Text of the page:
According to a Global Times report, reposted on the English version of the People's Liberation Army's website
Tuesday, China is upgrading air defenses in its Western Theater Command -- the strategic area covering security along the country's mountainous far western border -- "in order to confront any threat from India."
The article notes that images of Chinese J-10 fighter jet and J-11 fighter jets conducting aerial combat training exercises in western China were released by the People's Liberation Army (PLA), on February 13, two days before the traditional Lunar New Year holiday.
"With India importing new jets, China will continue strengthening its fighter jets in the Western Theater Command," military expert Zhongping Song was quoted as saying.
The announcement is an important signal after last summer's territorial standoff between the two countries in Doklam
, near the borders of India, China and Bhutan, analysts say.
Speaking to CNN, Kanti Prasad Bajpai, the director of the Centre on Asia and Globalization at Singapore's Lee Kuan Yew School of Public Policy, said the article could be interpreted as China signaling to India that Doklam "isn't over" and that India shouldn't "get too complacent."
"It's fairly clear they (the Chinese) are trying to send a message in the post-Doklam period about their resolve to be strong," said Bajpai.
According to M. Matheswaran, a retired Indian Air Force marshal who previously commanded forces in India's northeast, China's J-11 fighter jets have been in use for at least five years in the Tibetan area, and therefore the timing of the media report may be viewed as a "hint."
"It's not India threatening China, it's that they're threatening India," said Matheswaran. "I don't think India has the force size to threaten China at the moment."
The J-11 jets are China's answer to India's Sukhoi-30 fighters, which are Russian in origin. While the Chinese report claims the J-11 are "3.5 generation jets" and outclass India's third generation jets, Matheswaran said that both sides are in actual fact operating "fourth-generation jets."
Earlier this month, China announced its newest domestic stealth fighter jet, the fourth-generation J-20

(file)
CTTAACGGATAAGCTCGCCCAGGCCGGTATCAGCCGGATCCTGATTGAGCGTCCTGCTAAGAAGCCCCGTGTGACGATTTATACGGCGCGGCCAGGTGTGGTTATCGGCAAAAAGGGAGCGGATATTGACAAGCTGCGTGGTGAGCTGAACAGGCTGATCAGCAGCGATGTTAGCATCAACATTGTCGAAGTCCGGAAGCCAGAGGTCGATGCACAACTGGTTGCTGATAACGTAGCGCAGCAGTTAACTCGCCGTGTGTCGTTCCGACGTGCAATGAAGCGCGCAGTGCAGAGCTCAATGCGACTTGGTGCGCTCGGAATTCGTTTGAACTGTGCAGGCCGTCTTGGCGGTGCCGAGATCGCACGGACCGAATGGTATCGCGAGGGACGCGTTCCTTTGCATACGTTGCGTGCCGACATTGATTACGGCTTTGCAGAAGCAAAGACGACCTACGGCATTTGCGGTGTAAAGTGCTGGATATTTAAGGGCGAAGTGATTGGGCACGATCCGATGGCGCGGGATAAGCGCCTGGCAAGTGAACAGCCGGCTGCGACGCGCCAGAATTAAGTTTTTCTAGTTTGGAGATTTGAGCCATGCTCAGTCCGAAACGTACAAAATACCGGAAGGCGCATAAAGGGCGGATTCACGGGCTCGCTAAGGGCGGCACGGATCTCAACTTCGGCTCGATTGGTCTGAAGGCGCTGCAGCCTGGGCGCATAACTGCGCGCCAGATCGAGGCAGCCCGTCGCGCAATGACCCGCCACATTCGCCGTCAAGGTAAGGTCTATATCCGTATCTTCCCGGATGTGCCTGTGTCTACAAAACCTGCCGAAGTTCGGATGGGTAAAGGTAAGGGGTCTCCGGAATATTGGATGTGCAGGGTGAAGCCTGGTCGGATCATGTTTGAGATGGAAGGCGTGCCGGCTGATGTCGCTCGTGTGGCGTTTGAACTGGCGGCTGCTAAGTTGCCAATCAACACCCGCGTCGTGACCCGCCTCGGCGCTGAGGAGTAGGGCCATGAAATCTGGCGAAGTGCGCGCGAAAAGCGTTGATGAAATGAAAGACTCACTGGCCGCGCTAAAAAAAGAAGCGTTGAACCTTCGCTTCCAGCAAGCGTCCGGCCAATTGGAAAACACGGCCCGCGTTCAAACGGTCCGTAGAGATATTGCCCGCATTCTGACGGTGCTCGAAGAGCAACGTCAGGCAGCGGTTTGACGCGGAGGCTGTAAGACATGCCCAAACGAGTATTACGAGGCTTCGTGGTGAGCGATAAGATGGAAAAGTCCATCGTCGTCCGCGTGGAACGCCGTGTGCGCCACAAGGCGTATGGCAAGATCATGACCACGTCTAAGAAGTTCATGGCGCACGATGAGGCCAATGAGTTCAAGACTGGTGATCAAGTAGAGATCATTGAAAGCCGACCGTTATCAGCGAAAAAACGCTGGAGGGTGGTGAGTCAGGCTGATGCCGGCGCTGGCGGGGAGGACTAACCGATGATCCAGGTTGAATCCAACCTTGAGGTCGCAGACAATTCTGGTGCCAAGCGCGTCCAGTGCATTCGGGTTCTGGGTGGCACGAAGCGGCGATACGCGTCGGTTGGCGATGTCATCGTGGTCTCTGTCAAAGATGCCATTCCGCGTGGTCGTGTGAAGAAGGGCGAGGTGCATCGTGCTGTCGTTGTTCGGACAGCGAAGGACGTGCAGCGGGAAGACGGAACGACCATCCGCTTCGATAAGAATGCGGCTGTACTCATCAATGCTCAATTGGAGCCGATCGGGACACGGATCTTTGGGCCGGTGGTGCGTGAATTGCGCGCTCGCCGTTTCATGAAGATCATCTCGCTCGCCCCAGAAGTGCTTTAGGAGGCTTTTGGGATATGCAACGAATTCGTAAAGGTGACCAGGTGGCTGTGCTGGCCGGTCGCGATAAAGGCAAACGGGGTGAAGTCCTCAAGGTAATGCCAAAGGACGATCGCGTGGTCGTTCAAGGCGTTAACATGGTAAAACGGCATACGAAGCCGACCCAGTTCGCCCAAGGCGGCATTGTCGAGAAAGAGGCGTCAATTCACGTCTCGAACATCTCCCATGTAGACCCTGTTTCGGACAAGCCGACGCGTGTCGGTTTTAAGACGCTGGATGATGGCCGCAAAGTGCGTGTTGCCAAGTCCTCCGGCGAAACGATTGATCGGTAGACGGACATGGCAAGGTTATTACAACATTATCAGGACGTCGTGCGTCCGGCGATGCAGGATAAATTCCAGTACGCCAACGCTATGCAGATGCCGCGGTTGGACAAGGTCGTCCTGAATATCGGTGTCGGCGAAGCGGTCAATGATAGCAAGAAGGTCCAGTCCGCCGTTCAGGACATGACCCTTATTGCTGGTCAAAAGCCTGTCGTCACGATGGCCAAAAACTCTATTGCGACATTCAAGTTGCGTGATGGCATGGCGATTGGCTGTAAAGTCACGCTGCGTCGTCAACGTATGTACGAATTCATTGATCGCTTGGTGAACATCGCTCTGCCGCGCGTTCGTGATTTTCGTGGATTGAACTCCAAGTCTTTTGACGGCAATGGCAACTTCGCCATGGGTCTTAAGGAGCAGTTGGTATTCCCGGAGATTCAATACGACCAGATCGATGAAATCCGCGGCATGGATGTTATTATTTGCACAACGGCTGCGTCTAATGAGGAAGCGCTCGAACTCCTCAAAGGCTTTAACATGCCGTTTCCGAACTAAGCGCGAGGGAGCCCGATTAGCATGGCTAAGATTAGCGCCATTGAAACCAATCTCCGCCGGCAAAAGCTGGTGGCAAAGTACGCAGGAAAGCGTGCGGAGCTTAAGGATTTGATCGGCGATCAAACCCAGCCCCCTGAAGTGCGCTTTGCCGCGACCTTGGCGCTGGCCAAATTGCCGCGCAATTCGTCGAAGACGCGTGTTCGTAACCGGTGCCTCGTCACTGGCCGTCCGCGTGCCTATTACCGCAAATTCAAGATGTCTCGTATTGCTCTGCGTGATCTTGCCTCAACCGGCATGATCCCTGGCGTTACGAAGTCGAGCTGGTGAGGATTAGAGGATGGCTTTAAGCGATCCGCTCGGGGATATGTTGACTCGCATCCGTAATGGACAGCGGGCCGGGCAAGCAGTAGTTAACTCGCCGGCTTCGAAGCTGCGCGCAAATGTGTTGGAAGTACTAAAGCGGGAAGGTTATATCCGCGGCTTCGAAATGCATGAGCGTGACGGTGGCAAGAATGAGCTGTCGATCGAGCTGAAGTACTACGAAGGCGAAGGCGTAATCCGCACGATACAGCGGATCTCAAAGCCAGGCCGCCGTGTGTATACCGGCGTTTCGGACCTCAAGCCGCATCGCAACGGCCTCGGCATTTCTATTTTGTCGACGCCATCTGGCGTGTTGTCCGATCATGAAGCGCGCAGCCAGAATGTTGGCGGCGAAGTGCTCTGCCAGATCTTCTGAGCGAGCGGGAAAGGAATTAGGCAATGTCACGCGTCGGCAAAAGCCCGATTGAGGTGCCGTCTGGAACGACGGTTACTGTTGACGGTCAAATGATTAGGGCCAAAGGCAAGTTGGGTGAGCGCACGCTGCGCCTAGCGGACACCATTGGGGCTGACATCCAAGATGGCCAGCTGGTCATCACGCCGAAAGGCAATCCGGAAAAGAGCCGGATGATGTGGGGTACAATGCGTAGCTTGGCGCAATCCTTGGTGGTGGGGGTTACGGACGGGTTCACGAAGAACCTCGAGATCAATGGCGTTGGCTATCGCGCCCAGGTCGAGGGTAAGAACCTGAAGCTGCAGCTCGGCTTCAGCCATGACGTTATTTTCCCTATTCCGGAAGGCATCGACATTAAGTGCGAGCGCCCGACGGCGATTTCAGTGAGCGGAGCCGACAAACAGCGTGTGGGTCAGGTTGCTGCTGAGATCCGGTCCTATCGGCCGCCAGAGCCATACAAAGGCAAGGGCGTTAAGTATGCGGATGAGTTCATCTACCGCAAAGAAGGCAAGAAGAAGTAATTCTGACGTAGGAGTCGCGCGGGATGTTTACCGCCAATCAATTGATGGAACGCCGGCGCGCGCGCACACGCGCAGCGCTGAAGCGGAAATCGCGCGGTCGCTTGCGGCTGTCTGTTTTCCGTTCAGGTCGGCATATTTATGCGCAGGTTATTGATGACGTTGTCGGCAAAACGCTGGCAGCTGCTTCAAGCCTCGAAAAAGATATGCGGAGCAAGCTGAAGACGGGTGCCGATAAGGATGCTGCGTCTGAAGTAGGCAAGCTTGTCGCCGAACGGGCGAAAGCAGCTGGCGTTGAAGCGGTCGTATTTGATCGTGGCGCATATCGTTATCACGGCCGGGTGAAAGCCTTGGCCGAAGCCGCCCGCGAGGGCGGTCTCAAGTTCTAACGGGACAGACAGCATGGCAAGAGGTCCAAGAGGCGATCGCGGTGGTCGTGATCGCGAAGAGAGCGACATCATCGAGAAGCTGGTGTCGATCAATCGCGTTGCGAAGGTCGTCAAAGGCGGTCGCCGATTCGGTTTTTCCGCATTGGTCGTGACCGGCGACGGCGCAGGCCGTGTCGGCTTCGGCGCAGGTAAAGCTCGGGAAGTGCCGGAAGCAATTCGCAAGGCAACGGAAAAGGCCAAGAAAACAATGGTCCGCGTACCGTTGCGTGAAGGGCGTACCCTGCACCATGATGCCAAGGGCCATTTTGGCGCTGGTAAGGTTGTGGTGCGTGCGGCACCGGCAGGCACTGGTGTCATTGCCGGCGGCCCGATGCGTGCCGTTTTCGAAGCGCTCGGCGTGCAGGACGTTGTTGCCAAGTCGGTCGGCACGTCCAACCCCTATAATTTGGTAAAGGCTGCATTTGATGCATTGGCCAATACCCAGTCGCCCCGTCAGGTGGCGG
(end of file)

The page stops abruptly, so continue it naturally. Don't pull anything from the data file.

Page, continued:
, was combat ready.
Seen as China's answer to US F-22 and F-35 stealth fighter jets, the J-20 is intended to improve the air force's overall fighting ability.
A spokesperson for India's Ministry of External Affairs declined to comment on the report, saying they only comment on official statements from the Chinese government.
The newest media reports are just the latest step in a decades-long contest between the two rivals for dominance in South Asia, and come at a time of steadily deteriorating ties, say analysts, who point to Chinese investment in countries in the Indian Ocean
like the Maldives and Sri Lanka, and Chinese frustration with India's unwillingness to join its One Belt One Road
(OBOR) development initiative as recent points of contention.
In 2017, the two countries were involved in a tense months-long border dispute
in Doklam -- a thin strip of land bordering both countries and Bhutan -- in the Himalayas. Though not a part of Indian territory, the area is close to the "chicken's neck," a strategic corridor that serves as a vital artery between Delhi and its far northeastern states.
The stand-off was sparked after Bhutan accused China of constructing a road inside its territory in "direct violation" of treaty obligations. China, which does not have formal diplomatic relations with Bhutan, denied the accusation, contending that Doklam is part of Chinese territory.
Beijing accused India of sending troops into Bhutan, further escalating the dispute and resulting in both sides temporarily upping their military presence in the region.